We have all learned new work routines during the pandemic. How have these new behaviors impacted greenhouse gas emissions, and how can we learn from our new routines to help curb global warming? Lalith Polepeddi and Dr. Kim Cobb of the Global Change Program at the Georgia Institute of Technology have some ideas.
Air travel is a source of greenhouse gas emissions that is growing rapidly, increasing roughly 6% per year in the US and globally. Globally, aviation emissions account for just 2% of global greenhouse gas emissions, but it’s important to note that if aviation were a country, it would be the sixth-largest emitter.
It’s difficult to quantify aviation emissions for a given state or country because air travel, by definition, crosses borders. That’s why the Drawdown Georgia research team chose to leave out aviation emissions when they set out to calculate emissions produced by transportation in Georgia, despite the fact that Atlanta’s Hartsfield-Jackson airport is the busiest in the world.
COVID-19 has caused dramatic reductions in air travel worldwide. We realized we had a unique opportunity to analyze emissions reductions related to air travel at a large research university, as an extension of the Drawdown Georgia research. We looked at Georgia Tech’s flight records in 2019 versus 2020 and used a calculator published by the University of British Columbia to convert individual flight mileages to CO2-equivalent (hereafter CO2e) emissions.
Our results show that, on average, Georgia Tech aviation emissions account for 9,300 metric tons of CO2e per year. This is equivalent to the emissions produced by 2,000 cars over one year.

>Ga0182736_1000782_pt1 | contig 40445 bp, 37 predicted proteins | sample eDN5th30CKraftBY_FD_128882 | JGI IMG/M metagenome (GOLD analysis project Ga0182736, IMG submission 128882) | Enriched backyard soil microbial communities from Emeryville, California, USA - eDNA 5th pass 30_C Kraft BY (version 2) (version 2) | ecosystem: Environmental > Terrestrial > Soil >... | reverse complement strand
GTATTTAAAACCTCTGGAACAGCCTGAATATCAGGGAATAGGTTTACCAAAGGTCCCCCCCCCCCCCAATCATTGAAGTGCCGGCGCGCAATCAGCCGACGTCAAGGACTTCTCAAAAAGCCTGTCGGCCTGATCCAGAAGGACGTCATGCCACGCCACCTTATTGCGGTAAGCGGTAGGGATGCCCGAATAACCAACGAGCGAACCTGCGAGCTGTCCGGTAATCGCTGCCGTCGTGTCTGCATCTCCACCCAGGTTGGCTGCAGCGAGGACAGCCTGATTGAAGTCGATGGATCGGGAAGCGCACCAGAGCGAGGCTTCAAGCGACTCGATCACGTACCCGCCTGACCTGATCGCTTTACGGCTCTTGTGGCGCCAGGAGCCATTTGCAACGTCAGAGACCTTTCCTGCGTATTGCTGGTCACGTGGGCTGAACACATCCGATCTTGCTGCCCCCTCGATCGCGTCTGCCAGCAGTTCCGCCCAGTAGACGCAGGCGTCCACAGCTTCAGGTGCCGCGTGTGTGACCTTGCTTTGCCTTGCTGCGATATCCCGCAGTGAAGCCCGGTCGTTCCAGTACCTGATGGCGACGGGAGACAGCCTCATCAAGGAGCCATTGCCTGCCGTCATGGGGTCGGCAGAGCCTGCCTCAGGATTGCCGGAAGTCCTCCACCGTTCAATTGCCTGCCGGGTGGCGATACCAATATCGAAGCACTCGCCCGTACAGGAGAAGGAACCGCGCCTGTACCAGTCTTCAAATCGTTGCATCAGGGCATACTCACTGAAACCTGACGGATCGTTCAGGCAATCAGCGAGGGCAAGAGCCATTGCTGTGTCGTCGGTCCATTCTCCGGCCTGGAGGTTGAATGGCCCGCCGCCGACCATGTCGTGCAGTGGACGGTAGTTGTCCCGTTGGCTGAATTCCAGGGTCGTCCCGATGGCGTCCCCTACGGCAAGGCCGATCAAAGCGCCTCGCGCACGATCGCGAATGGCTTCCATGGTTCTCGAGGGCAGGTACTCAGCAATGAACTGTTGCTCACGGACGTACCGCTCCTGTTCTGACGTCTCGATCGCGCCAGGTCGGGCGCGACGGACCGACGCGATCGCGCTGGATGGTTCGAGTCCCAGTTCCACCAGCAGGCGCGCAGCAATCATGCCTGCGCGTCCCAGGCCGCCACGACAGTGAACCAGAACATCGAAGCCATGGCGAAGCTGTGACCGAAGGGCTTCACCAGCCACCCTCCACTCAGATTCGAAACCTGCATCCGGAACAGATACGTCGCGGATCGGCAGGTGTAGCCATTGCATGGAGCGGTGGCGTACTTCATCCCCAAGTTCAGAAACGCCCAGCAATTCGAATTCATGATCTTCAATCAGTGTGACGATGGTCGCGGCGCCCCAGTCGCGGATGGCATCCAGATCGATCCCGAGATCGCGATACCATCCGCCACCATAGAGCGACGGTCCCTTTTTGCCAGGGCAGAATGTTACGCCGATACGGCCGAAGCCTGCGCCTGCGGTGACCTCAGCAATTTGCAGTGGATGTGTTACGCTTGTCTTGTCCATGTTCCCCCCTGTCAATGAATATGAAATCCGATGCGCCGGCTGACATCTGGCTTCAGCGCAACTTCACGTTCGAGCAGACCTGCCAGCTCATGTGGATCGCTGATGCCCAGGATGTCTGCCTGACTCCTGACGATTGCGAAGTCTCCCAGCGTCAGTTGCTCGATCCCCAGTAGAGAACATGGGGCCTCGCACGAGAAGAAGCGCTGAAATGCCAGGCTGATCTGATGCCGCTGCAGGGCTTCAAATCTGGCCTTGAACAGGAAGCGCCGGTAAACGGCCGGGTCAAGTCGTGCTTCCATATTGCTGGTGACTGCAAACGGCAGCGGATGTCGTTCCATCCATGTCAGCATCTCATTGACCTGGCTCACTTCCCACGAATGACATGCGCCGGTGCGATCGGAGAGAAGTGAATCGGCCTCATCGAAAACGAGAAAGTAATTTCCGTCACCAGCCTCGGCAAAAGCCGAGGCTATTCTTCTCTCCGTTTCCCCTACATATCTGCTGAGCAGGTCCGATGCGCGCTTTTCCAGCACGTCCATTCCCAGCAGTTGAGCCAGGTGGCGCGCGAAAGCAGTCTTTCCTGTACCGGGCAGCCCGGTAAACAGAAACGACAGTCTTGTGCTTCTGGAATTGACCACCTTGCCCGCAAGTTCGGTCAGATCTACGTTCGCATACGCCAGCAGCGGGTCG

Efforts to curb the spread of COVID-19 led to the cancellation of almost all work-related travel starting in mid-March 2020. Between April and October 2020, Georgia Tech's aviation emissions dropped by 5,600 metric tons CO2e (92% reduction) compared to the same time period in 2019 and saved over $5.6 million on flight tickets alone over this seven-month period.
Fig caption: Georgia Tech aviation emissions during COVID-19 (red) compared to the same time period in 2019 (grey)
To get a statewide perspective, we then expanded our analysis beyond Georgia Tech and estimated that aviation emissions from institutions of higher education in Georgia account for over 83,000 metric tons CO2e per year.
Looking ahead to when COVID-19 eases, a reduction in air travel is possible by continuing low-carbon work behaviors that were effective during the pandemic in the shift to remote work. For example, at Georgia Tech we found that single-day flights comprised 29% of all flights and generated 15% of all air travel emissions in 2019. Extrapolated across institutions of higher education in Georgia, if all single day flights were replaced with teleconferencing, as they have been during COVID-19, institutions could reduce air travel emissions by over 1,400 metric tons CO2e per year, and save millions of dollars on flight ticket costs, hotel stays, ground transportation, and per diem expenses.
We still need to fully understand the unique factors that drive air travel at each university in order to provide more recommendations to reduce carbon emissions, but these initial estimates suggest that institutions can reduce the climate impact of air travel through a coordinated set of policies as part of their climate action plans informed by low-carbon behaviors that were effective during the pandemic.
Institutions of higher education can and should play a role in helping Georgia achieve emissions reductions. Aviation is an important solution to include in Georgia’s climate action portfolio, as it is in regional, national, and global agendas.
1 The majority of flight ticket costs are associated with Georgia Tech's sponsored research programs. A smaller fraction reflects state funded travel.
2 A major driver of Georgia Tech's aviation emissions is its research activity. We extrapolated Georgia Tech's aviation emissions to three other institutions in the state with very high research activity - Emory, Georgia State University, and University of Georgia - and used the number of faculty at each institution as a scaling factor for aviation emissions. We used this estimate as a proxy for aviation emissions generated by all institutions of higher education in Georgia.